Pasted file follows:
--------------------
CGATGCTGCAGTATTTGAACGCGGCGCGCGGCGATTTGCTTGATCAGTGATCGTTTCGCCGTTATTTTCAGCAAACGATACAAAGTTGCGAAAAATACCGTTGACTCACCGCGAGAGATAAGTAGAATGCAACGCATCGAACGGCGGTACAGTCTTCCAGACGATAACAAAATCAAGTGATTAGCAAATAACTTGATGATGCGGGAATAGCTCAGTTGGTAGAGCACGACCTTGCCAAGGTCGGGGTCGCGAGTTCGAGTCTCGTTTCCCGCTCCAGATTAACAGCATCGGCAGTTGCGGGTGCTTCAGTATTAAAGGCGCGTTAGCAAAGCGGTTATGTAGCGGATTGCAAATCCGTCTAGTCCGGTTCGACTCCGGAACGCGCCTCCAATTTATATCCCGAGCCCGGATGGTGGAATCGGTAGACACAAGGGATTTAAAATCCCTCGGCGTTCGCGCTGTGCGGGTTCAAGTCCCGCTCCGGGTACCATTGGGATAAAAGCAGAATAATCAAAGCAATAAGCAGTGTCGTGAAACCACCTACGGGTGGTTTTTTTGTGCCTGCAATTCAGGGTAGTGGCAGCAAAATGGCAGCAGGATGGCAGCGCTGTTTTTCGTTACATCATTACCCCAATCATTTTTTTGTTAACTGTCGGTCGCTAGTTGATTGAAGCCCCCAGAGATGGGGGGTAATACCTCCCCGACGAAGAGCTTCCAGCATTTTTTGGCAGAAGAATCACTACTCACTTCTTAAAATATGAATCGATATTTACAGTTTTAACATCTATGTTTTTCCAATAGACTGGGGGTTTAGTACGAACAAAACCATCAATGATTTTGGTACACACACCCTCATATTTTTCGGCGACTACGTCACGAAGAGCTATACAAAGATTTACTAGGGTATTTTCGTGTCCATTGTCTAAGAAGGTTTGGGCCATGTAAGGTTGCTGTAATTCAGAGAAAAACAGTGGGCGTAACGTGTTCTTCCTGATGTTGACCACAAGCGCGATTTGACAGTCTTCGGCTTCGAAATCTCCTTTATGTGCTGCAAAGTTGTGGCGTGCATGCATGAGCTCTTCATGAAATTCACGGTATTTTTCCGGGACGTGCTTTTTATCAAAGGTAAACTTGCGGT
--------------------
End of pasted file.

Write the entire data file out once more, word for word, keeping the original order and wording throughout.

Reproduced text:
CGATGCTGCAGTATTTGAACGCGGCGCGCGGCGATTTGCTTGATCAGTGATCGTTTCGCCGTTATTTTCAGCAAACGATACAAAGTTGCGAAAAATACCGTTGACTCACCGCGAGAGATAAGTAGAATGCAACGCATCGAACGGCGGTACAGTCTTCCAGACGATAACAAAATCAAGTGATTAGCAAATAACTTGATGATGCGGGAATAGCTCAGTTGGTAGAGCACGACCTTGCCAAGGTCGGGGTCGCGAGTTCGAGTCTCGTTTCCCGCTCCAGATTAACAGCATCGGCAGTTGCGGGTGCTTCAGTATTAAAGGCGCGTTAGCAAAGCGGTTATGTAGCGGATTGCAAATCCGTCTAGTCCGGTTCGACTCCGGAACGCGCCTCCAATTTATATCCCGAGCCCGGATGGTGGAATCGGTAGACACAAGGGATTTAAAATCCCTCGGCGTTCGCGCTGTGCGGGTTCAAGTCCCGCTCCGGGTACCATTGGGATAAAAGCAGAATAATCAAAGCAATAAGCAGTGTCGTGAAACCACCTACGGGTGGTTTTTTTGTGCCTGCAATTCAGGGTAGTGGCAGCAAAATGGCAGCAGGATGGCAGCGCTGTTTTTCGTTACATCATTACCCCAATCATTTTTTTGTTAACTGTCGGTCGCTAGTTGATTGAAGCCCCCAGAGATGGGGGGTAATACCTCCCCGACGAAGAGCTTCCAGCATTTTTTGGCAGAAGAATCACTACTCACTTCTTAAAATATGAATCGATATTTACAGTTTTAACATCTATGTTTTTCCAATAGACTGGGGGTTTAGTACGAACAAAACCATCAATGATTTTGGTACACACACCCTCATATTTTTCGGCGACTACGTCACGAAGAGCTATACAAAGATTTACTAGGGTATTTTCGTGTCCATTGTCTAAGAAGGTTTGGGCCATGTAAGGTTGCTGTAATTCAGAGAAAAACAGTGGGCGTAACGTGTTCTTCCTGATGTTGACCACAAGCGCGATTTGACAGTCTTCGGCTTCGAAATCTCCTTTATGTGCTGCAAAGTTGTGGCGTGCATGCATGAGCTCTTCATGAAATTCACGGTATTTTTCCGGGACGTGCTTTTTATCAAAGGTAAACTTGCGGT